Jill Xu and Ginny Liu (right) founded CACTES as a way to help those struggling in other countries. Below

Jill Xu and Ginny Liu (right) founded CACTES as a way to help those struggling in other countries. Below

Peninsula teens take on water project

Art contest to bring awareness about need for clean water in developing countries

Two Semiahmoo Secondary students are hoping to ease the burden in developing countries through their newly formed organization.

Jill Xu and Ginny Liu, both 16, created Caring About Communities Together to Eliminate Struggles (CACTES), after discussing the poverty and hardships many individuals in developing countries experience.

For Ginny, it was childhood memories of China, where she was born, of those living in poor and rural areas who had difficulty accessing clean water, that had her focus on water issues in other countries for CACTES’ first project.

“When I was really young, I went to a lot of poor villages in China, and their lives were really, really bad. They had to go walking up really steep mountains – not even roads, they were in the forest – and they had to walk up and get water from ditches – not even wells,” Ginny said.

“There is soil in the water, so it’s yellow-ish and they have to carry the water down to their houses, then they have to filter it. When I saw that, I just thought, it takes so much effort to get water, and it’s not even good water.”

With those images engrained in the back of her mind, Ginny said that she always wanted to do something to benefit the people she saw as a child.

For Jill, it was a trip to the Dominican Republic this past summer that was the catalyst to finally bring their idea to fruition.

“From the beginning, we’ve always been involved with our community and we wanted to start an organization like this for a long time. For me, going to the Dominican Republic on a service trip was really eye-opening. I experienced many things, including poverty firsthand, including the water,” she said.

One thing that stuck out for her was something as simple as brushing her teeth. By the end of her trip, her toothbrush was unusable due to the contaminates in the water.

“When I got back, I was even more motivated to start CACTES,” she said.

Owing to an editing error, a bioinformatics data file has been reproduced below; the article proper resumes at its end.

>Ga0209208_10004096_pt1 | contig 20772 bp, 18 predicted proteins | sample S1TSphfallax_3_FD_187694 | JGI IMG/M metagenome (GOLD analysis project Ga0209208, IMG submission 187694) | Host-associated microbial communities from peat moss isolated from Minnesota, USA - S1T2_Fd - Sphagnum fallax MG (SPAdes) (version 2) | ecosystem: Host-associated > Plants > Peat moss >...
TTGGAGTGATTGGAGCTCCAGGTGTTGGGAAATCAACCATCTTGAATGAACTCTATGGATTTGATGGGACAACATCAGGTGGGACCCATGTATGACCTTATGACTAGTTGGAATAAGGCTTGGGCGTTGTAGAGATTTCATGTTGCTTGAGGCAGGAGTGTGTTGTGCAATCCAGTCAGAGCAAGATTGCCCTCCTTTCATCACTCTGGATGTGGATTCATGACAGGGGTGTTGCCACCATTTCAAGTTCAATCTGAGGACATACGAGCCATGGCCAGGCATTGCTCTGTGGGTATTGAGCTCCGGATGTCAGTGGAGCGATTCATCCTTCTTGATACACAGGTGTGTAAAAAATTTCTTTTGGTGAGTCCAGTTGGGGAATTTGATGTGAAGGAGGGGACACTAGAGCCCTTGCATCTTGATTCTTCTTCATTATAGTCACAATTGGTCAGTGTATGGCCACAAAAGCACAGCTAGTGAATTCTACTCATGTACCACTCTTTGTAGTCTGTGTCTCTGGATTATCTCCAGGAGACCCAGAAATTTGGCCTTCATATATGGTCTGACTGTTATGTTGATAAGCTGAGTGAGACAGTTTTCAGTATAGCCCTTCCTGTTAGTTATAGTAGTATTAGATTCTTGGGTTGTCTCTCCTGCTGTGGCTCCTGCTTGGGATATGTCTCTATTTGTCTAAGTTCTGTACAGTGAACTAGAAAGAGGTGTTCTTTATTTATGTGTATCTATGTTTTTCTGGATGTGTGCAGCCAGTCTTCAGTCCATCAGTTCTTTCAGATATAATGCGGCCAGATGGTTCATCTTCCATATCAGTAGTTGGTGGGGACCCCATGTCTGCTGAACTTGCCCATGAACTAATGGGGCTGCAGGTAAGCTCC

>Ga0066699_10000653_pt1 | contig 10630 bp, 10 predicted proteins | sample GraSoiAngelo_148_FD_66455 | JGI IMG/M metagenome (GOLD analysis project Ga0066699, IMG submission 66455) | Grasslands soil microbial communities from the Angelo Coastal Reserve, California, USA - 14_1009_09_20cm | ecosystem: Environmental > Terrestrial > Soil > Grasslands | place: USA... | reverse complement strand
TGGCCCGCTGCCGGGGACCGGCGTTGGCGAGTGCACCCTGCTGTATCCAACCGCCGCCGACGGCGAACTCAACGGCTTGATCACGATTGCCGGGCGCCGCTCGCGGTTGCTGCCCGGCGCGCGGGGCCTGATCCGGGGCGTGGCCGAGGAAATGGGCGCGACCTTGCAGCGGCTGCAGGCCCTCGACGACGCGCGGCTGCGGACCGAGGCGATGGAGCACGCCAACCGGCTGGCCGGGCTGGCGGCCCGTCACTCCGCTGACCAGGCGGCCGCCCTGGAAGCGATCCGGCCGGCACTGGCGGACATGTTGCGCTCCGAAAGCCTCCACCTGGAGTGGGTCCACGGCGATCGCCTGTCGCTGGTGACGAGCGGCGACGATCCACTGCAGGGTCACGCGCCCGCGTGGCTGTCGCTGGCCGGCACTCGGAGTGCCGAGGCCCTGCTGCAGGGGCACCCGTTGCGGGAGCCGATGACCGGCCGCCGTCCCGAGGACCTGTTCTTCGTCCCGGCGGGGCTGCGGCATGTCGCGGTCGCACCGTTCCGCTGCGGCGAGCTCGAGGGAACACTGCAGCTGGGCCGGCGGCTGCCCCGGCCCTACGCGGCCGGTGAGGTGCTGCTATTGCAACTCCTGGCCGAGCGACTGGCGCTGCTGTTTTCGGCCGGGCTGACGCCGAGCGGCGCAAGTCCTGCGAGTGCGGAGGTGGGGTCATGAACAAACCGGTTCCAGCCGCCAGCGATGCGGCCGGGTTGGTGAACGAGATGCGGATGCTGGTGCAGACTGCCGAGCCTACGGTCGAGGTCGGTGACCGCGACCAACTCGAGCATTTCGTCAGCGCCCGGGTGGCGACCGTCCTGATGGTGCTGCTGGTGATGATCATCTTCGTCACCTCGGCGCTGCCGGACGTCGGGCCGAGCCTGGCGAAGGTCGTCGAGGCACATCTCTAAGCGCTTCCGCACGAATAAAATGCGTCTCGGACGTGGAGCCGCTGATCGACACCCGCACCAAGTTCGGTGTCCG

After incorporating their organization last month, the longtime friends have put together their first project targeting water issues.

The duo are planning an art contest for students aged 10-18 in the Greater Vancouver area to raise awareness for the importance of water.

The contest will be split into a junior (ages 10-14) division and a senior (15-18) division. Submissions can include sketches, paintings and watercolours. Photographs and videos will not be accepted. The submission must answer the question “what does water mean to you?”

Entries for the contest can be submitted until Dec. 14. Afterwards, the artwork will be featured in an album on the organization’s Facebook page, where visitors to the page can vote on their favourite. The top five pieces will then be examined by a three-judge panel who will select the winner.

The first-place winner from each division will receive a prize valued at $50 or more.

The contest is just one part of the Grade 11 girls’ efforts to raise $1,000 to bring water and sanitation to a community “without this basic necessity.”

“It’s a way (that youth) can realize that they have all this water that they can use, but there are people in other parts of the world who can’t use it,” Ginny said. “We want them to use their creativity to understand that and explore.”

For more information, visit www.cactesassociation.org or visit www.facebook.com/cactesassociation

 

 

 

 

 

 

 

 

 

 

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